Hospitals Lag in Workforce Diversity
"You need a diverse staff," Fenwick says. "That's not to say you can't achieve incredible things with a staff that is not as reflective of the community as it could be. But with a diverse staff you have this intuitive understanding of those you are treating."
Indiana University Health and flagship University Hospital – Indianapolis has received national recognition for its efforts to improve diversity among its 30,000 employees. Steven L. Jones, the health system's executive director for Talent Management and Diversity, says the patient population is about 30% minority and the workforce is about 23% minority.
"When you think about the hospital experience it can be overwhelming, so it is our contention that we need to make that patient experience as comfortable as possible," Jones says. "We want to provide patient-centered care and part of that is providing that patient with an environment where they see people who look like them. I believe just like we tend to gravitate toward people who look and talk like us, the same thing occurs for patients in their families when they come to the hospital."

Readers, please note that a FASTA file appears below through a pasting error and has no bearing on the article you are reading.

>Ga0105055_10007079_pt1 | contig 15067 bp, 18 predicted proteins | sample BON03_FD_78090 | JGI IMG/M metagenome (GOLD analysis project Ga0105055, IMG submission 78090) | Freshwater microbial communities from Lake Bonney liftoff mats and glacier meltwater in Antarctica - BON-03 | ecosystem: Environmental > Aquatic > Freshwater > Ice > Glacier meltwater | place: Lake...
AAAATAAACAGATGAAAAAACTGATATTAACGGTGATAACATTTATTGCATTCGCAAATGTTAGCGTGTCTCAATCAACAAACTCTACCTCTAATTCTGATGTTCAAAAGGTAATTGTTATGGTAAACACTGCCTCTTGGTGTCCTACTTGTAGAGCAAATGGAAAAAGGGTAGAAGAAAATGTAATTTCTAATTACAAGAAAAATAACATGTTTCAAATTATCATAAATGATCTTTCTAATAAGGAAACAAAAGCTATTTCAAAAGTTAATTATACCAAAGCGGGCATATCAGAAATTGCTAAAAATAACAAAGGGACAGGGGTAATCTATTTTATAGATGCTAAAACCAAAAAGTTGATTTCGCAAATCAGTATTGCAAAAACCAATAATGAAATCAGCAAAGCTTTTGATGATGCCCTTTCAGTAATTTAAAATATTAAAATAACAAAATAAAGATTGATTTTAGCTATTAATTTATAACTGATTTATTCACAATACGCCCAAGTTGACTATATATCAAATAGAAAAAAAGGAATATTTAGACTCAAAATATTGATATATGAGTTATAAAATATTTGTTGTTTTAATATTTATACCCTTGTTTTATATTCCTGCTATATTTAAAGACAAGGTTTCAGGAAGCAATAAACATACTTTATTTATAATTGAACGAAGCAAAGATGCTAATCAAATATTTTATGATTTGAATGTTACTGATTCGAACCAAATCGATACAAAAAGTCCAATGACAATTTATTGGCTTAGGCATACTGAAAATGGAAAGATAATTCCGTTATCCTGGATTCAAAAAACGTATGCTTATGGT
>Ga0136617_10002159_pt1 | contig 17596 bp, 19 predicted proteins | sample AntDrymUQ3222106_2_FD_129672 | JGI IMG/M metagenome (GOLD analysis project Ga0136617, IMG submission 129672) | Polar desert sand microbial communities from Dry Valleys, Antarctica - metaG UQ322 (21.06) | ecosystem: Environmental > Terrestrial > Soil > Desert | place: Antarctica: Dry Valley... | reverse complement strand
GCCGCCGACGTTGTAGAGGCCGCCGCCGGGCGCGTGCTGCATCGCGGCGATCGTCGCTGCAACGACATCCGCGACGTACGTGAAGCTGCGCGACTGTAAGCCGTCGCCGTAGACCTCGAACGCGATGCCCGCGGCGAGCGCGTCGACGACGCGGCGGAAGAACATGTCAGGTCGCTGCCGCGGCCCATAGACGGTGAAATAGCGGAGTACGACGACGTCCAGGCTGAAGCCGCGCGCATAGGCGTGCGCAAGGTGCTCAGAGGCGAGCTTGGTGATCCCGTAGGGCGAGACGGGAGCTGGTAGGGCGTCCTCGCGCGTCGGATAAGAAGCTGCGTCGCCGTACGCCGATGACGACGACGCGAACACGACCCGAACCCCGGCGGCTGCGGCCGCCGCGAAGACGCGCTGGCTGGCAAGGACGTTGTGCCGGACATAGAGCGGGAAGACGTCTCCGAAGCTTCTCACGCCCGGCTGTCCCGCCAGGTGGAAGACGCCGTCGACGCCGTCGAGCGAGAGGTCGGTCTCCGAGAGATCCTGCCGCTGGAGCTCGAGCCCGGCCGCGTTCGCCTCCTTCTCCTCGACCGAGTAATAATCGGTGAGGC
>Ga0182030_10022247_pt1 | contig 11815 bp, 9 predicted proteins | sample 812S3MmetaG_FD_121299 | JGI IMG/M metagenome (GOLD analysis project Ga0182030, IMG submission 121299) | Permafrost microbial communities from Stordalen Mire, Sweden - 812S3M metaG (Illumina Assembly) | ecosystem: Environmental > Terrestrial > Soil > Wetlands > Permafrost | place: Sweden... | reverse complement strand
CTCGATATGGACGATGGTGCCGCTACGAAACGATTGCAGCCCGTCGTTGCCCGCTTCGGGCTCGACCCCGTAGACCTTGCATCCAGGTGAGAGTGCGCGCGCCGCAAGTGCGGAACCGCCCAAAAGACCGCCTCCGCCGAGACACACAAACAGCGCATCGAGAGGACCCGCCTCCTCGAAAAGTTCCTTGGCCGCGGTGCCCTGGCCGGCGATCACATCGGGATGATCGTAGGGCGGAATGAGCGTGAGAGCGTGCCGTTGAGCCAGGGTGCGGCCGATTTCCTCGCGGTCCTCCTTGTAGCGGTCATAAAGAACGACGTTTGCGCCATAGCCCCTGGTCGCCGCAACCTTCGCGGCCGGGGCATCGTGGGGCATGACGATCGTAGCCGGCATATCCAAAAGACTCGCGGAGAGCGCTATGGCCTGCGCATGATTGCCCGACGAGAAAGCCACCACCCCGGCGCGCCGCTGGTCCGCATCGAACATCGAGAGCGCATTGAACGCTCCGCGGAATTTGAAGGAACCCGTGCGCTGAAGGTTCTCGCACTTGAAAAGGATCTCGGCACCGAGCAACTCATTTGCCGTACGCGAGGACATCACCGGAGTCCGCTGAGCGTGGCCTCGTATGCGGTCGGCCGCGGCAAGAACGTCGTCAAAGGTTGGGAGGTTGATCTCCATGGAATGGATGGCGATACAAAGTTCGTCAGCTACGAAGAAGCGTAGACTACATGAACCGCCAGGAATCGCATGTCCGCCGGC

In this era when skilled clinicians are hard to find, most hospitals can't realistically be expected to have a workforce that mirrors their changing patient populations. If that is the case, Jones says it's important to train existing staff for the cultural differences they may encounter.
- The Secret to Physician Engagement? It's Not Better Pay
- Two-Midnight Rule Must be Fixed or Replaced, Say Providers
- Yale New Haven Health Partners with Tenet Healthcare in CT
- Don't Underestimate Emotional Intelligence
- Care Coordination Tough to Define, Measure
- 4 Reasons PCMH Principles Aren't Going Away
- Size Matters in Antibiotic Overuse
- Evidence-Based Practice and Nursing Research: Avoiding Confusion
- CDC Warns of Antibiotic Overuse in Hospitals
- SCOTUS Review of NC Board Case 'A Very Big Deal' to Providers